Other Possible Industrial Ecosystems

Several proposals superficially comparable to the Kalundborg example have been made. One of the oldest is the 'nu-plex' concept, promoted vigorously by nuclear power advocates at Oak Ridge National Laboratory (USA) in the 1970s. It was, however, basically an idea for an industrial park for large-scale electric power consumers.

A more interesting scheme, from our perspective, is a proposal aluminum-kombinat for utilizing low-grade (high-ash content) anthracite coal to recover aluminum and cement (Yun et al. 1980). The project was conceived at the Korean Institute of Science and Technology (KIST) as a possible answer to two problems. First, the city of Seoul needed to dispose of several million metric tons of coal ash each year. At the same time, South Korea was totally dependent on imported aluminum, and there was a strong desire to become self-sufficient. After several years of investigation, the kombinat scheme evolved. As of 1980, a 60 metric ton per day pilot plant was in operation and process economics appeared to be favorable.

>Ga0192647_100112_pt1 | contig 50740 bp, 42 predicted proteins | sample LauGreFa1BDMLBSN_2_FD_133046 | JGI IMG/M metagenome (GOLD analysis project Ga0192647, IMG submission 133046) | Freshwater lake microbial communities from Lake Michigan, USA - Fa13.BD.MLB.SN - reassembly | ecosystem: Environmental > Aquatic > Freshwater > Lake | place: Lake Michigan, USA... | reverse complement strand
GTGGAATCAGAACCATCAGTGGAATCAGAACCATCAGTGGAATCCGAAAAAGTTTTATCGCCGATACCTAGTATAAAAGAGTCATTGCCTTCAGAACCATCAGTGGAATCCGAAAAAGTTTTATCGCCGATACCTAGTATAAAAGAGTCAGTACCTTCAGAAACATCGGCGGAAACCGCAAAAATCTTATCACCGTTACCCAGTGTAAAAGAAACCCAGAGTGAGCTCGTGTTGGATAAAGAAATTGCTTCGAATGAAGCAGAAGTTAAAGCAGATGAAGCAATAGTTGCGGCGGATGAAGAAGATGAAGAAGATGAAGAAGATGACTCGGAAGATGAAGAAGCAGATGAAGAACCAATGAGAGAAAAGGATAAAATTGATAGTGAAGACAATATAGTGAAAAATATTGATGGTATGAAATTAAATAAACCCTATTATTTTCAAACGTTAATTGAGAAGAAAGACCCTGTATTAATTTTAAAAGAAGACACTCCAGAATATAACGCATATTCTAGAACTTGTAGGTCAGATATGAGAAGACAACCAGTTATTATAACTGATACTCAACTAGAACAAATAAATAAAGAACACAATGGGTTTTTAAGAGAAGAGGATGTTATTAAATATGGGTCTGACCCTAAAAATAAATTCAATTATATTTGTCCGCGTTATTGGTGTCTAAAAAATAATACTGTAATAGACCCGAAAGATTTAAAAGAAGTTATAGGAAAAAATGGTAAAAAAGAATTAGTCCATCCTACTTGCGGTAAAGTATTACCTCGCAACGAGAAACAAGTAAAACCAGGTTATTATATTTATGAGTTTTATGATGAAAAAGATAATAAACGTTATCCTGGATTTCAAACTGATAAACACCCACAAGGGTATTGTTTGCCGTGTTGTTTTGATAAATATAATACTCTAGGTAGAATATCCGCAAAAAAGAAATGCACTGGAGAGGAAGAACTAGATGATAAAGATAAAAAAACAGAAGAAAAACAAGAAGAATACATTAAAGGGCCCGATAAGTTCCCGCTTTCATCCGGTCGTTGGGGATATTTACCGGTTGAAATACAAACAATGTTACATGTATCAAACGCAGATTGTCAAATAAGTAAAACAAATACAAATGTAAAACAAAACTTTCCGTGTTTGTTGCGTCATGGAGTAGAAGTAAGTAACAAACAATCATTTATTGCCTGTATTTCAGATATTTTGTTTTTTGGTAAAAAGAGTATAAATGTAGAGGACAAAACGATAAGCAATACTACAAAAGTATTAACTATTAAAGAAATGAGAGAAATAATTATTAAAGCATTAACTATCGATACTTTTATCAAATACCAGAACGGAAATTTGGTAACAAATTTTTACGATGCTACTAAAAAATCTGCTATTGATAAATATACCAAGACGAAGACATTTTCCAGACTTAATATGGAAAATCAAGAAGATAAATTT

In brief, the energy from coal combustion would be used to generate the electric power for aluminum smelting. The inputs to the kombinat would be low sulfur anthracite coal (1.9 million metric tons per year - MMT/yr), limestone (3.9MMT/yr) and clay (0.48MMT/yr). Outputs would be 100 thousand metric tons (100 kMT) of aluminum and 3.5MMT of Portland cement. The heart of the scheme is an alumina plant, consisting of two units: a sintering plant (coal + limestone + soda ash) yielding high-temperature exhaust gases (900 °C) for the steam turbine and 2MMT/yr clinker for the leaching unit. The latter grinds the clinker and leaches the alumina with hot sodium carbonate solution. The soda combines with alumina, yielding sodium aluminate in solution, while the lime combines with silica precipitating as dicalcium silicate. The latter is sent to the cement plant. The sodium aluminate is then treated in a conventional sequence, first by adding lime to precipitate the dissolved silica and then carbonation of the solution (with CO2 from the waste heat boiler) to reconstitute the soda ash and precipitate aluminum hydroxide. When aluminum hydroxide is dehydrated (that is, calcined) it becomes alumina. About 40kMT/yr of soda ash would be lost in the soda cycle, and would have to be made up. According to calculations and test results, aluminum recovery from the ash would be about 71 per cent, while the thermal efficiency of the electric power-generating unit would only be about 15 per cent owing to the considerable need for process steam by the leaching plant, mostly for calcination. The basic scheme is outlined in Figure 5.1.

A scheme similar to the kombinat was analyzed independently in the late 1970s by TRW

480kMT/yr

Figure 5.1 Conceptual diagram of cm aluminum kombinat

480kMT/yr

Figure 5.1 Conceptual diagram of cm aluminum kombinat

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